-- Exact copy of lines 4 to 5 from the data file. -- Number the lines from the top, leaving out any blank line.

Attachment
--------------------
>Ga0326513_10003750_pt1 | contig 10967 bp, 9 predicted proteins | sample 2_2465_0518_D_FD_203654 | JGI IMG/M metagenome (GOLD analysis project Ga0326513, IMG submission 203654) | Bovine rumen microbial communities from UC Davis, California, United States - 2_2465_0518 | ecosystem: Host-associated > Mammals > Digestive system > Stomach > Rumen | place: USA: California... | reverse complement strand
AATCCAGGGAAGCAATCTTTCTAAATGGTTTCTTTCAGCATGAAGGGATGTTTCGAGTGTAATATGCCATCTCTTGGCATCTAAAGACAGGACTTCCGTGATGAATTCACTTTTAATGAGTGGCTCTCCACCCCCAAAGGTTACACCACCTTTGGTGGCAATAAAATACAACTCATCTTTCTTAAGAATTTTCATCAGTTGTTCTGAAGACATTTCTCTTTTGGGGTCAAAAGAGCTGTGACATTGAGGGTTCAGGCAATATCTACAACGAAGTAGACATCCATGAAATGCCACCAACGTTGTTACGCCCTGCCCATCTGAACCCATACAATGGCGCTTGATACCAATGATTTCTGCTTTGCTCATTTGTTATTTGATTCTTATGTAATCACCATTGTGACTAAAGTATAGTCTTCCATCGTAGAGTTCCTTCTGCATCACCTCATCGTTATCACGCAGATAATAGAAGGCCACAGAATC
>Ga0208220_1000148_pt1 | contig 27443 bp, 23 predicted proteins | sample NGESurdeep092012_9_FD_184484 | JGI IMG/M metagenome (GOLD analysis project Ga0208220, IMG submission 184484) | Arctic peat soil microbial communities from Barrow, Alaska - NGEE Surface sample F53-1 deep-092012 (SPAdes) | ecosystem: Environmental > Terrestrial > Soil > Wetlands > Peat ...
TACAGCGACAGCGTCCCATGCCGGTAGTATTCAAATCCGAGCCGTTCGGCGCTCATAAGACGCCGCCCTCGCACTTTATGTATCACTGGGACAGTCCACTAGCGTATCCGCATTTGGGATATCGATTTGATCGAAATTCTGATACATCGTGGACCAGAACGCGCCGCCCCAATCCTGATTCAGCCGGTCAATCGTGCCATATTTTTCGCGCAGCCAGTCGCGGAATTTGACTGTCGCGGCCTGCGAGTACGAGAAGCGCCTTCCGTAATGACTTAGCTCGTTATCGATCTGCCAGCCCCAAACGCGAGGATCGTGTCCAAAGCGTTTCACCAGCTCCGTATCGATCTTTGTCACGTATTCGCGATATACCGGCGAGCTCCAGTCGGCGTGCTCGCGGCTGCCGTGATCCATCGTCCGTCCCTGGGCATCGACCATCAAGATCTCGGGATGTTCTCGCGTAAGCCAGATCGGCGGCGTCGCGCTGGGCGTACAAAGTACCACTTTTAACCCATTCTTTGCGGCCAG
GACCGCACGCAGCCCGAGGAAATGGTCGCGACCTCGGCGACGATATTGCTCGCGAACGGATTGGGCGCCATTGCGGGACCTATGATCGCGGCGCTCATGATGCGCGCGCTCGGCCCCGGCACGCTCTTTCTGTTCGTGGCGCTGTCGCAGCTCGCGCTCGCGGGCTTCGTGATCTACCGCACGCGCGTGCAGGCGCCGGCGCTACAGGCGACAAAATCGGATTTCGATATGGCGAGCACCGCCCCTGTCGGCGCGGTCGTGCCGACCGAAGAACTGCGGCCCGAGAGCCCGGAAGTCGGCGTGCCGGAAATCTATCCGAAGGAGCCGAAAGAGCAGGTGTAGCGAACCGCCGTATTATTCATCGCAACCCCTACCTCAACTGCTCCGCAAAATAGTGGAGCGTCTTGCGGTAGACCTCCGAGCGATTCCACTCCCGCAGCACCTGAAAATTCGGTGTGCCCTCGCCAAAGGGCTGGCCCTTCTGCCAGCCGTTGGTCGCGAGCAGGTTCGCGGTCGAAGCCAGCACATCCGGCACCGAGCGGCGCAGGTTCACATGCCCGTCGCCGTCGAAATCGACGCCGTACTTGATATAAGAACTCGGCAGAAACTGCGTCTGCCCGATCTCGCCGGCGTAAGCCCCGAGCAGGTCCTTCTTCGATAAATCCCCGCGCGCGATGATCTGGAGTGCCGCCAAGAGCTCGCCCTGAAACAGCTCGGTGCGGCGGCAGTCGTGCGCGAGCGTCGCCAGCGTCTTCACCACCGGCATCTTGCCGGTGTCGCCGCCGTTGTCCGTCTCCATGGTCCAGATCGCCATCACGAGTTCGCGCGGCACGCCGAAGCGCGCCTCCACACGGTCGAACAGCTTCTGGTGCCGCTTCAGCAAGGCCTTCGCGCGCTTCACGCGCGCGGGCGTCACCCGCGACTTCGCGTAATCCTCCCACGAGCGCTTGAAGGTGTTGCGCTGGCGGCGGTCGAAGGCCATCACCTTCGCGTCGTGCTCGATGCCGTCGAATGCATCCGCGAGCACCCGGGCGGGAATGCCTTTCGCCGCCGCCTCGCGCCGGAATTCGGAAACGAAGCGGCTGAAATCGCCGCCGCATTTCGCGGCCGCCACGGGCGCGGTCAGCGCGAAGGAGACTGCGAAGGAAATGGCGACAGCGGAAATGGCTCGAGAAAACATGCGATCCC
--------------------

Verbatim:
TACAGCGACAGCGTCCCATGCCGGTAGTATTCAAATCCGAGCCGTTCGGCGCTCATAAGACGCCGCCCTCGCACTTTATGTATCACTGGGACAGTCCACTAGCGTATCCGCATTTGGGATATCGATTTGATCGAAATTCTGATACATCGTGGACCAGAACGCGCCGCCCCAATCCTGATTCAGCCGGTCAATCGTGCCATATTTTTCGCGCAGCCAGTCGCGGAATTTGACTGTCGCGGCCTGCGAGTACGAGAAGCGCCTTCCGTAATGACTTAGCTCGTTATCGATCTGCCAGCCCCAAACGCGAGGATCGTGTCCAAAGCGTTTCACCAGCTCCGTATCGATCTTTGTCACGTATTCGCGATATACCGGCGAGCTCCAGTCGGCGTGCTCGCGGCTGCCGTGATCCATCGTCCGTCCCTGGGCATCGACCATCAAGATCTCGGGATGTTCTCGCGTAAGCCAGATCGGCGGCGTCGCGCTGGGCGTACAAAGTACCACTTTTAACCCATTCTTTGCGGCCAG
GACCGCACGCAGCCCGAGGAAATGGTCGCGACCTCGGCGACGATATTGCTCGCGAACGGATTGGGCGCCATTGCGGGACCTATGATCGCGGCGCTCATGATGCGCGCGCTCGGCCCCGGCACGCTCTTTCTGTTCGTGGCGCTGTCGCAGCTCGCGCTCGCGGGCTTCGTGATCTACCGCACGCGCGTGCAGGCGCCGGCGCTACAGGCGACAAAATCGGATTTCGATATGGCGAGCACCGCCCCTGTCGGCGCGGTCGTGCCGACCGAAGAACTGCGGCCCGAGAGCCCGGAAGTCGGCGTGCCGGAAATCTATCCGAAGGAGCCGAAAGAGCAGGTGTAGCGAACCGCCGTATTATTCATCGCAACCCCTACCTCAACTGCTCCGCAAAATAGTGGAGCGTCTTGCGGTAGACCTCCGAGCGATTCCACTCCCGCAGCACCTGAAAATTCGGTGTGCCCTCGCCAAAGGGCTGGCCCTTCTGCCAGCCGTTGGTCGCGAGCAGGTTCGCGGTCGAAGCCAGCACATCCGGCACCGAGCGGCGCAGGTTCACATGCCCGTCGCCGTCGAAATCGACGCCGTACTTGATATAAGAACTCGGCAGAAACTGCGTCTGCCCGATCTCGCCGGCGTAAGCCCCGAGCAGGTCCTTCTTCGATAAATCCCCGCGCGCGATGATCTGGAGTGCCGCCAAGAGCTCGCCCTGAAACAGCTCGGTGCGGCGGCAGTCGTGCGCGAGCGTCGCCAGCGTCTTCACCACCGGCATCTTGCCGGTGTCGCCGCCGTTGTCCGTCTCCATGGTCCAGATCGCCATCACGAGTTCGCGCGGCACGCCGAAGCGCGCCTCCACACGGTCGAACAGCTTCTGGTGCCGCTTCAGCAAGGCCTTCGCGCGCTTCACGCGCGCGGGCGTCACCCGCGACTTCGCGTAATCCTCCCACGAGCGCTTGAAGGTGTTGCGCTGGCGGCGGTCGAAGGCCATCACCTTCGCGTCGTGCTCGATGCCGTCGAATGCATCCGCGAGCACCCGGGCGGGAATGCCTTTCGCCGCCGCCTCGCGCCGGAATTCGGAAACGAAGCGGCTGAAATCGCCGCCGCATTTCGCGGCCGCCACGGGCGCGGTCAGCGCGAAGGAGACTGCGAAGGAAATGGCGACAGCGGAAATGGCTCGAGAAAACATGCGATCCC